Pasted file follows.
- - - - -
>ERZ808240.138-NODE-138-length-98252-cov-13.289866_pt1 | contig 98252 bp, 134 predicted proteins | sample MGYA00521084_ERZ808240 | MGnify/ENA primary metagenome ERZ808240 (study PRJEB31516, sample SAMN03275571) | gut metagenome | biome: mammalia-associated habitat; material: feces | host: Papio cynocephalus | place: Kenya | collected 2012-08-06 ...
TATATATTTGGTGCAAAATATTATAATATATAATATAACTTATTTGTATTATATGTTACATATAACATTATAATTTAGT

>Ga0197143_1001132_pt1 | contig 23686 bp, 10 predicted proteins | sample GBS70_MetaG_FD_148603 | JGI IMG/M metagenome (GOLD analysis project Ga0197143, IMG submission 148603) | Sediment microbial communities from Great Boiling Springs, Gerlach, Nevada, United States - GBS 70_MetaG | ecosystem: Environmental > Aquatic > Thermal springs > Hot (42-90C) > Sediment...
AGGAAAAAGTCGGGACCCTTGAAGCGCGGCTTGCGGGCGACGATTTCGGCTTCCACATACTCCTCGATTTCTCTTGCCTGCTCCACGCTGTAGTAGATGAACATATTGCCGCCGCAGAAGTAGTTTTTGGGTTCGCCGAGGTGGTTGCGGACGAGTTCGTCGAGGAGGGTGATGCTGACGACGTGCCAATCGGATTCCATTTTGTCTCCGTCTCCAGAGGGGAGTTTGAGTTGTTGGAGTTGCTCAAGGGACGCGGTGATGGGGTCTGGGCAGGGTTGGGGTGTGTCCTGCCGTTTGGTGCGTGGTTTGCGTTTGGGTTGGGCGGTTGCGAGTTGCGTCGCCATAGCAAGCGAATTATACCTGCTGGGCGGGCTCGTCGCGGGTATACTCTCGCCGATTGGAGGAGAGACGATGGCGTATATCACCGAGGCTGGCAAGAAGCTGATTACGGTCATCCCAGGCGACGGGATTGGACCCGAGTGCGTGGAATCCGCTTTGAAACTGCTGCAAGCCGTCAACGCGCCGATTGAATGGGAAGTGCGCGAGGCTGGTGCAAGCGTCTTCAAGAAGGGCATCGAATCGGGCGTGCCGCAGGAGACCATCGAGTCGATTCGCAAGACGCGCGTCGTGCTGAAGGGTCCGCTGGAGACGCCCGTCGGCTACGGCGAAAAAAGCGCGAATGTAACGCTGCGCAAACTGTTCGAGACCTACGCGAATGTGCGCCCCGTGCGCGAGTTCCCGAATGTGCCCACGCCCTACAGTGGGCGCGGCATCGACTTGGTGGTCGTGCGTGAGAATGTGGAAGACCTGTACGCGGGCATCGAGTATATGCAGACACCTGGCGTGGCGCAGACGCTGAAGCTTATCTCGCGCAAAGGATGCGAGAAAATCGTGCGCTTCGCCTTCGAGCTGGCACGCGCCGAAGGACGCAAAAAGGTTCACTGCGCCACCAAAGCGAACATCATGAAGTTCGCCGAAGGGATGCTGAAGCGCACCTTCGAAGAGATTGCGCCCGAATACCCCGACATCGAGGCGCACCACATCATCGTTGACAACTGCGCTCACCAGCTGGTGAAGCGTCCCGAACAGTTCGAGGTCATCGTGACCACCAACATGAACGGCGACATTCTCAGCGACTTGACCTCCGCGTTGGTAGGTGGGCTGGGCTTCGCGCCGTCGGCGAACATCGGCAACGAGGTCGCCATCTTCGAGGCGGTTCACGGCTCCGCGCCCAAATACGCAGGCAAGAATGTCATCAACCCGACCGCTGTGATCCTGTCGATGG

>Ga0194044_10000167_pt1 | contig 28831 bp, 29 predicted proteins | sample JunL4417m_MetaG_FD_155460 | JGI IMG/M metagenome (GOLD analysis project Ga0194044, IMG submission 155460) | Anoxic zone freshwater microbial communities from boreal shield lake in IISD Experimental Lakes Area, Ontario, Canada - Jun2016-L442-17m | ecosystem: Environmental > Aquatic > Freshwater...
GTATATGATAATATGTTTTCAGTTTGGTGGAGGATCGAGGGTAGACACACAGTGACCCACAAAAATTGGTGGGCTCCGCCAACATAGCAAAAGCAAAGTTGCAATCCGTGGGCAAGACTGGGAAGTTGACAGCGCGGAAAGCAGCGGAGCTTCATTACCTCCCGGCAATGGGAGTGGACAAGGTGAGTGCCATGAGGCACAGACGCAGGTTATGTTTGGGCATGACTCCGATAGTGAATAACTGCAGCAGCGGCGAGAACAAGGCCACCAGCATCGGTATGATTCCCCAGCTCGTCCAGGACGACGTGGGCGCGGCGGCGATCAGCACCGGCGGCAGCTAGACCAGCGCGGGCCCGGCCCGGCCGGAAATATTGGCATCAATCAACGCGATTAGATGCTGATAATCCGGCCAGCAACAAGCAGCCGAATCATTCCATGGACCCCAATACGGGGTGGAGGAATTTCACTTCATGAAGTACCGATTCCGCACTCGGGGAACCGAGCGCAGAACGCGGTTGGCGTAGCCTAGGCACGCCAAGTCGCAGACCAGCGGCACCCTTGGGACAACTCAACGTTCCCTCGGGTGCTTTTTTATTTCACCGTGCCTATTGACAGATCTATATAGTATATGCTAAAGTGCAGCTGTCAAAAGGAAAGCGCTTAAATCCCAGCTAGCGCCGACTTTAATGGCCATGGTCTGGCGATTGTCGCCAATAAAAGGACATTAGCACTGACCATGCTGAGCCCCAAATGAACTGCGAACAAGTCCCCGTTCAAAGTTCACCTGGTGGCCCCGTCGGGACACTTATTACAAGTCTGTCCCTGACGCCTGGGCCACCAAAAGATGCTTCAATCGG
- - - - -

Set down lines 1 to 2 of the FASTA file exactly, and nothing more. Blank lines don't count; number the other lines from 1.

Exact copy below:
>ERZ808240.138-NODE-138-length-98252-cov-13.289866_pt1 | contig 98252 bp, 134 predicted proteins | sample MGYA00521084_ERZ808240 | MGnify/ENA primary metagenome ERZ808240 (study PRJEB31516, sample SAMN03275571) | gut metagenome | biome: mammalia-associated habitat; material: feces | host: Papio cynocephalus | place: Kenya | collected 2012-08-06 ...
TATATATTTGGTGCAAAATATTATAATATATAATATAACTTATTTGTATTATATGTTACATATAACATTATAATTTAGT